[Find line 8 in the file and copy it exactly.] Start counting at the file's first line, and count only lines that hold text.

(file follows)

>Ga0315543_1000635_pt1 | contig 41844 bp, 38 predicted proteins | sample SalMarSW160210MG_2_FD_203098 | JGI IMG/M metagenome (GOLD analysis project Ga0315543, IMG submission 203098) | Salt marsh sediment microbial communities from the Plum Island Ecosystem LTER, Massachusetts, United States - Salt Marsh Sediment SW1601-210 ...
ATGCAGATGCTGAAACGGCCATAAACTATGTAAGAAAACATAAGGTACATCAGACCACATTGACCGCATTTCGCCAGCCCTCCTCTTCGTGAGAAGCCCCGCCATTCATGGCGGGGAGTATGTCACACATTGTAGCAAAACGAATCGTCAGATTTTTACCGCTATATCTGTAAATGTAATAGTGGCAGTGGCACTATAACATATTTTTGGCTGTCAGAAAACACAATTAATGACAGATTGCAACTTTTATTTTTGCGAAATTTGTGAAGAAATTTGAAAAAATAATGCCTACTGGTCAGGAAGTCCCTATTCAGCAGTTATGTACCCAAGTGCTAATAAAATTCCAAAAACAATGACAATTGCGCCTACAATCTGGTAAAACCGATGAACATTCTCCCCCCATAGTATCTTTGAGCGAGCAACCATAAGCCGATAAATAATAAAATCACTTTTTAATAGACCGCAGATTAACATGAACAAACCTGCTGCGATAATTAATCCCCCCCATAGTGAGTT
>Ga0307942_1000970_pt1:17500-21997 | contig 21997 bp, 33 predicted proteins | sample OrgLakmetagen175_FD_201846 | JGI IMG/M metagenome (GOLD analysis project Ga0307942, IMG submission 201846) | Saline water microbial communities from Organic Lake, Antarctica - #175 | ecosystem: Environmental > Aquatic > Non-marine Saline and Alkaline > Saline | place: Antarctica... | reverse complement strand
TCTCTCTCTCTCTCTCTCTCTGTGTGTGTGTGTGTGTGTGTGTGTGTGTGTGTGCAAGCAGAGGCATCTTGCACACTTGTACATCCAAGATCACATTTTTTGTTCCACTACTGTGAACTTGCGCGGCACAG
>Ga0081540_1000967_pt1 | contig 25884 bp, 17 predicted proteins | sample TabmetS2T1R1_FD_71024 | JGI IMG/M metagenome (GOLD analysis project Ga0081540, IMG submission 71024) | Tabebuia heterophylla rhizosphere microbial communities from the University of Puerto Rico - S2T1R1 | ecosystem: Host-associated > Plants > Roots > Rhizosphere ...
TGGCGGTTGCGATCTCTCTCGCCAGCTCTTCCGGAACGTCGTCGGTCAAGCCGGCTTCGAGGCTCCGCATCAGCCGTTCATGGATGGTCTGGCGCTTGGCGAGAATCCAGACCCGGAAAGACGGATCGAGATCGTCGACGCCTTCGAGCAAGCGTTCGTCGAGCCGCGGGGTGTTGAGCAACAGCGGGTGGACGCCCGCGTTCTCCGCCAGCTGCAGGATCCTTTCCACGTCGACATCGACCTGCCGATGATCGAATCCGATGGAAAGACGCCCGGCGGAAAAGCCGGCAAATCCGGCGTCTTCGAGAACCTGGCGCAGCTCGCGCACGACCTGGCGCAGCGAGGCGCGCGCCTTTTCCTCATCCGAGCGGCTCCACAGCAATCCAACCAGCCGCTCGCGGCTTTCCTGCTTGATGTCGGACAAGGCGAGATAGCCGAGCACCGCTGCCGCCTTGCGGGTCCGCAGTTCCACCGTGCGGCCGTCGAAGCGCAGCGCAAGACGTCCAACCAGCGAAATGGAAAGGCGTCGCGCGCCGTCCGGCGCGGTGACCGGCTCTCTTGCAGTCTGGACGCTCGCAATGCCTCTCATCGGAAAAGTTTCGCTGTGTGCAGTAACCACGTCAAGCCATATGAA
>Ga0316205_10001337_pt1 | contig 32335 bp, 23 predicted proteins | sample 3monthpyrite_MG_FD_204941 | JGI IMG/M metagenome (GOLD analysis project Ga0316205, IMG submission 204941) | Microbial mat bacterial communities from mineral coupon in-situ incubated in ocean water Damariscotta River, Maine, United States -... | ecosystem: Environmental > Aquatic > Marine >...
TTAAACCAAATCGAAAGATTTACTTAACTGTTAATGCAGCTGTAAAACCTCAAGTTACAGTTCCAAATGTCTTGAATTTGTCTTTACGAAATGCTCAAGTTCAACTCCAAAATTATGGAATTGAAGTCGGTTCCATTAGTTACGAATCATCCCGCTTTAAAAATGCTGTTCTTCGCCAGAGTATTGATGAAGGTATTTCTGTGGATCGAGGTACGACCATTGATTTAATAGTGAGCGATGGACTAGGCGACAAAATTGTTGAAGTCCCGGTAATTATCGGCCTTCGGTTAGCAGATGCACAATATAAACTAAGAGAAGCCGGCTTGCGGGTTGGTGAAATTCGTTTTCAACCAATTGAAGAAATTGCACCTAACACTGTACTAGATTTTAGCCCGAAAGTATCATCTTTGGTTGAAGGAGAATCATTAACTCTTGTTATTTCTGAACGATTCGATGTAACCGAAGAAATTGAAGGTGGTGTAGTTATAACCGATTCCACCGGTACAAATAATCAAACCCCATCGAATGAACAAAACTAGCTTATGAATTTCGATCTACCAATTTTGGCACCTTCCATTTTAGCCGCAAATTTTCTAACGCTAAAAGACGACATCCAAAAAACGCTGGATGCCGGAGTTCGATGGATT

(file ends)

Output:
TTAAACCAAATCGAAAGATTTACTTAACTGTTAATGCAGCTGTAAAACCTCAAGTTACAGTTCCAAATGTCTTGAATTTGTCTTTACGAAATGCTCAAGTTCAACTCCAAAATTATGGAATTGAAGTCGGTTCCATTAGTTACGAATCATCCCGCTTTAAAAATGCTGTTCTTCGCCAGAGTATTGATGAAGGTATTTCTGTGGATCGAGGTACGACCATTGATTTAATAGTGAGCGATGGACTAGGCGACAAAATTGTTGAAGTCCCGGTAATTATCGGCCTTCGGTTAGCAGATGCACAATATAAACTAAGAGAAGCCGGCTTGCGGGTTGGTGAAATTCGTTTTCAACCAATTGAAGAAATTGCACCTAACACTGTACTAGATTTTAGCCCGAAAGTATCATCTTTGGTTGAAGGAGAATCATTAACTCTTGTTATTTCTGAACGATTCGATGTAACCGAAGAAATTGAAGGTGGTGTAGTTATAACCGATTCCACCGGTACAAATAATCAAACCCCATCGAATGAACAAAACTAGCTTATGAATTTCGATCTACCAATTTTGGCACCTTCCATTTTAGCCGCAAATTTTCTAACGCTAAAAGACGACATCCAAAAAACGCTGGATGCCGGAGTTCGATGGATT